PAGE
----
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We would like to thank our artists for their kind permission to reproduce their work in our units, books and on our website.
Painting full time from his Cornwall studio, Chris pursues his art with an absolute passion for bold and experimental use of colour. With colour as the key factor, Chris's work is informed as much by basic design ideas about colour relationships as it is influenced by the mystical landscape, the reflective sea and the vibration of the pure light in Cornwall, the land that he grew up in. He has exhibited in the USA, across Europe and the UK, with work in museums and private collections worldwide.
Andrew studied Graphic Design at Sheffield and later Fine Art at Bradford, using both these areas of discipline in his work to explore and simplify the visual content. His paintings attempt to capture a sense of place, being developed from sketched ideas and references from memory. His paintings undergo many aditions, building up layers with scraping, scratching and re-working to reveal textures and colour below.
Barbara studied an Art Foundation Diploma in Buckinghamshire and a second foundation course in Brighton before gaining a BA in Fine Art from Brighton University. Her paintings reflect memories of the coastline or countryside, exploring the relationship between land and sea, from rocky craggy cliffs to soft velvet green rolling landscapes. Barbara always paints in oils with glazes that allow her to build each painting over several months. Much of her work resides in private collections in the UK, Europe and Australia.
Neil Canning is a contemporary British artist. Although considered very much part of the landscape tradition, it is abstraction that allows him to convey a much more personal response to the surrounding world. His powerful, often dramatic paintings aim to capture the sensation of being outdoors. Neil has exhibited widely and his work appears in many major public, corporate and private collections worldwide. In 2011 he received an Honorary Doctorate from the University of Exeter for his 'outstanding contribution to contemporary British art'.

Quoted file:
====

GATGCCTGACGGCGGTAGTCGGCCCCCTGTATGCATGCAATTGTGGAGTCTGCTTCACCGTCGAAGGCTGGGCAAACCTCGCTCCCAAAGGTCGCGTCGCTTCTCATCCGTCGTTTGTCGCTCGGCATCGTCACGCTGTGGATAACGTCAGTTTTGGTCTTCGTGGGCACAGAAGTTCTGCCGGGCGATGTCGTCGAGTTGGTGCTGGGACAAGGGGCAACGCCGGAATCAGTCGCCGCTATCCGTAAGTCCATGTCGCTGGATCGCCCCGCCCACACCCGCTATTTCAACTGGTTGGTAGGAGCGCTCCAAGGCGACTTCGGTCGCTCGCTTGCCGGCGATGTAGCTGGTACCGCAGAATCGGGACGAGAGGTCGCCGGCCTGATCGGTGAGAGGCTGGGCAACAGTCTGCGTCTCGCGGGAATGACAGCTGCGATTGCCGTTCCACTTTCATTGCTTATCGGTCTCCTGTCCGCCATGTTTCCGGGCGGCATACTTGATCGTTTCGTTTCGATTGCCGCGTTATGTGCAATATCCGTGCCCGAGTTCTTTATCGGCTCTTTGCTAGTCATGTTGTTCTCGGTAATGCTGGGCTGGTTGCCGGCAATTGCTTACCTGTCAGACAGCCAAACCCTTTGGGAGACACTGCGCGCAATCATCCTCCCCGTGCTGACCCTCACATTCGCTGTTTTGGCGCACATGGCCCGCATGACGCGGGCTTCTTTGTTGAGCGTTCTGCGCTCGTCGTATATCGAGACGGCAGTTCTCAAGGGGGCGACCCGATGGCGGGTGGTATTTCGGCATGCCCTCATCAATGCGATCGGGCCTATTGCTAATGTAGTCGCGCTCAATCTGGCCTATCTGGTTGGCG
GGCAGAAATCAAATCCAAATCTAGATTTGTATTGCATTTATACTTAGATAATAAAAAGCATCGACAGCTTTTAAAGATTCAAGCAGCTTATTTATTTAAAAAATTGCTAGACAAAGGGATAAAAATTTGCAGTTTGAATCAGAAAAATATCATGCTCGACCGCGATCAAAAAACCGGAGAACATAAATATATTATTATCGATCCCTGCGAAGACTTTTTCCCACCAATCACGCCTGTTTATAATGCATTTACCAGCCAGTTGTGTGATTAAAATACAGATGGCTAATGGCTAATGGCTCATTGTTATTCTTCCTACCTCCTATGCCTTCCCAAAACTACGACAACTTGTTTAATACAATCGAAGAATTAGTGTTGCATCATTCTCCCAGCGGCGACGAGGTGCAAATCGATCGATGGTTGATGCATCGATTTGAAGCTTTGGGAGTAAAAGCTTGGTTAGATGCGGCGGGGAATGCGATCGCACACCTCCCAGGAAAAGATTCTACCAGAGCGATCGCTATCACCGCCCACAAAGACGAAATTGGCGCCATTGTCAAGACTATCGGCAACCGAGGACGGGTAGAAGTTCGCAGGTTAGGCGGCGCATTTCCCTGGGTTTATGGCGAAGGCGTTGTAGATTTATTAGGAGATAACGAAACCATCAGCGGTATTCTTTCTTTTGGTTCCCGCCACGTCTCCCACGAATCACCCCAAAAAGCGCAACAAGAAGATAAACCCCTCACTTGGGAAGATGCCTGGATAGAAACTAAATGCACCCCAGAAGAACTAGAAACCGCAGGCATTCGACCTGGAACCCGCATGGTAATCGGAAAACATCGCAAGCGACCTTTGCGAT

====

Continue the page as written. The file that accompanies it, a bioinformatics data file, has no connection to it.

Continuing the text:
Charlotte has always found inspiration from places she has visited. She often uses photographs as an initial starting point for her compositions, but her paintings are not representations of places, but a mixture of elements from the seen world, and her own emotional responses and experience.She is fascinated by the qualities of paint, the unending possibilities of colour and colour relationships, and the potential this has to create connections and reactions. Acrylic paint is her preferred medium as this dries relatively quickly, allowing her to build up many layers of thinly poured paint, contrasting with directly applied, thicker marks. Her paintings are always left to dry before applying subsequent new marks. This allows Charlotte to remove or modify painted areas, without affecting the preceding layers. Charlotte's work is widely exhibited across the UK and her talents have been commissioned to create artwork for several major corporations and private collections.
Heather takes her inspiration from a deep and strong connection with the expansive open moorlands of the north of England, combined with elements from everyday life, including landscape, music and poetry, and from memories. Each painting is a stream of consciousness, often starting in landscape but moving away from representation and becoming more abstract and expressive. She approaches each piece in an open and intuitive way, yet balances the spontaneity with controlled and considered choices of colour, gesture and mark-making.Her paintings use multiple-layered perspectives, from above, near or far. This invites free and changing interpretation from the viewer at each visit, yet each painting is a highly personal and emotive response to Heather's own experiences within landscapes and her memories of a childhood upbringing in the great outdoors of the moors.